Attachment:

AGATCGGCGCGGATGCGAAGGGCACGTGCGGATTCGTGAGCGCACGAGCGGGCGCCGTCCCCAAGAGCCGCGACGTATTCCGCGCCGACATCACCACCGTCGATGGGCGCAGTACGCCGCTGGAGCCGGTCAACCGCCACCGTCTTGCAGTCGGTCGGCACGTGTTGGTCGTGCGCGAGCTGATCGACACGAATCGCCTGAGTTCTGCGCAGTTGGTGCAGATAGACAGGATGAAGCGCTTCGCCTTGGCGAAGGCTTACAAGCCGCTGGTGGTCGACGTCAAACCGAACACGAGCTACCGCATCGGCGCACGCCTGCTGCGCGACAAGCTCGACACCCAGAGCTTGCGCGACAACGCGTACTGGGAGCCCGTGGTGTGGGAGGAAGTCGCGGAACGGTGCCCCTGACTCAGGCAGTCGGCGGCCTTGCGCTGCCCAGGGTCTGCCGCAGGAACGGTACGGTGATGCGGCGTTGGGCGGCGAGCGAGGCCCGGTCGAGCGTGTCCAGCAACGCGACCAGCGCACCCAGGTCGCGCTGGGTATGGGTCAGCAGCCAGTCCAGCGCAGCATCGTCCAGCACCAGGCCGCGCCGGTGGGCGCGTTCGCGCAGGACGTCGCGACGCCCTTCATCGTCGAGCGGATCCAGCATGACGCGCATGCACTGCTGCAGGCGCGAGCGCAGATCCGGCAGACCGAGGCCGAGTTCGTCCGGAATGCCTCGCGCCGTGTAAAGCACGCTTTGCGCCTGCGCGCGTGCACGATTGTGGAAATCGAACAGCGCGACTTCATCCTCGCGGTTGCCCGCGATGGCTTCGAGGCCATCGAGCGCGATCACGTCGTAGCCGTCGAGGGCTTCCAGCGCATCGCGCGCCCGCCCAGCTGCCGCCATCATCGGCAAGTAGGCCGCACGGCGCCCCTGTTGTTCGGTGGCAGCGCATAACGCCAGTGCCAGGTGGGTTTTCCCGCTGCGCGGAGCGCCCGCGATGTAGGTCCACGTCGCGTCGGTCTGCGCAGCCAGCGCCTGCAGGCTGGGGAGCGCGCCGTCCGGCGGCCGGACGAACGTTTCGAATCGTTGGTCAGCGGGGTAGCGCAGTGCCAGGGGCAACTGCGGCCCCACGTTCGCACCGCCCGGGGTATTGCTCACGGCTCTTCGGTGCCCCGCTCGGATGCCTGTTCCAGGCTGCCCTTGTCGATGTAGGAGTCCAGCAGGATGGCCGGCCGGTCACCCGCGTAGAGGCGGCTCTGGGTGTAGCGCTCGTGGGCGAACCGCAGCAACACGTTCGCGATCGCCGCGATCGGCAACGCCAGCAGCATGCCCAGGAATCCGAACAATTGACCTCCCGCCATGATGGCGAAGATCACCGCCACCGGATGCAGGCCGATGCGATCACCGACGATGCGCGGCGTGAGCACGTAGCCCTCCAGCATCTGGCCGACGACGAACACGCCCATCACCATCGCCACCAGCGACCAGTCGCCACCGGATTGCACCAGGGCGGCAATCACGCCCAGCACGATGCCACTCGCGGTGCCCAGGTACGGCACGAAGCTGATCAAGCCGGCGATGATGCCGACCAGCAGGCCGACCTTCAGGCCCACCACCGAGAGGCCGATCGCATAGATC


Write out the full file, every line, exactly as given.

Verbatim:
AGATCGGCGCGGATGCGAAGGGCACGTGCGGATTCGTGAGCGCACGAGCGGGCGCCGTCCCCAAGAGCCGCGACGTATTCCGCGCCGACATCACCACCGTCGATGGGCGCAGTACGCCGCTGGAGCCGGTCAACCGCCACCGTCTTGCAGTCGGTCGGCACGTGTTGGTCGTGCGCGAGCTGATCGACACGAATCGCCTGAGTTCTGCGCAGTTGGTGCAGATAGACAGGATGAAGCGCTTCGCCTTGGCGAAGGCTTACAAGCCGCTGGTGGTCGACGTCAAACCGAACACGAGCTACCGCATCGGCGCACGCCTGCTGCGCGACAAGCTCGACACCCAGAGCTTGCGCGACAACGCGTACTGGGAGCCCGTGGTGTGGGAGGAAGTCGCGGAACGGTGCCCCTGACTCAGGCAGTCGGCGGCCTTGCGCTGCCCAGGGTCTGCCGCAGGAACGGTACGGTGATGCGGCGTTGGGCGGCGAGCGAGGCCCGGTCGAGCGTGTCCAGCAACGCGACCAGCGCACCCAGGTCGCGCTGGGTATGGGTCAGCAGCCAGTCCAGCGCAGCATCGTCCAGCACCAGGCCGCGCCGGTGGGCGCGTTCGCGCAGGACGTCGCGACGCCCTTCATCGTCGAGCGGATCCAGCATGACGCGCATGCACTGCTGCAGGCGCGAGCGCAGATCCGGCAGACCGAGGCCGAGTTCGTCCGGAATGCCTCGCGCCGTGTAAAGCACGCTTTGCGCCTGCGCGCGTGCACGATTGTGGAAATCGAACAGCGCGACTTCATCCTCGCGGTTGCCCGCGATGGCTTCGAGGCCATCGAGCGCGATCACGTCGTAGCCGTCGAGGGCTTCCAGCGCATCGCGCGCCCGCCCAGCTGCCGCCATCATCGGCAAGTAGGCCGCACGGCGCCCCTGTTGTTCGGTGGCAGCGCATAACGCCAGTGCCAGGTGGGTTTTCCCGCTGCGCGGAGCGCCCGCGATGTAGGTCCACGTCGCGTCGGTCTGCGCAGCCAGCGCCTGCAGGCTGGGGAGCGCGCCGTCCGGCGGCCGGACGAACGTTTCGAATCGTTGGTCAGCGGGGTAGCGCAGTGCCAGGGGCAACTGCGGCCCCACGTTCGCACCGCCCGGGGTATTGCTCACGGCTCTTCGGTGCCCCGCTCGGATGCCTGTTCCAGGCTGCCCTTGTCGATGTAGGAGTCCAGCAGGATGGCCGGCCGGTCACCCGCGTAGAGGCGGCTCTGGGTGTAGCGCTCGTGGGCGAACCGCAGCAACACGTTCGCGATCGCCGCGATCGGCAACGCCAGCAGCATGCCCAGGAATCCGAACAATTGACCTCCCGCCATGATGGCGAAGATCACCGCCACCGGATGCAGGCCGATGCGATCACCGACGATGCGCGGCGTGAGCACGTAGCCCTCCAGCATCTGGCCGACGACGAACACGCCCATCACCATCGCCACCAGCGACCAGTCGCCACCGGATTGCACCAGGGCGGCAATCACGCCCAGCACGATGCCACTCGCGGTGCCCAGGTACGGCACGAAGCTGATCAAGCCGGCGATGATGCCGACCAGCAGGCCGACCTTCAGGCCCACCACCGAGAGGCCGATCGCATAGATC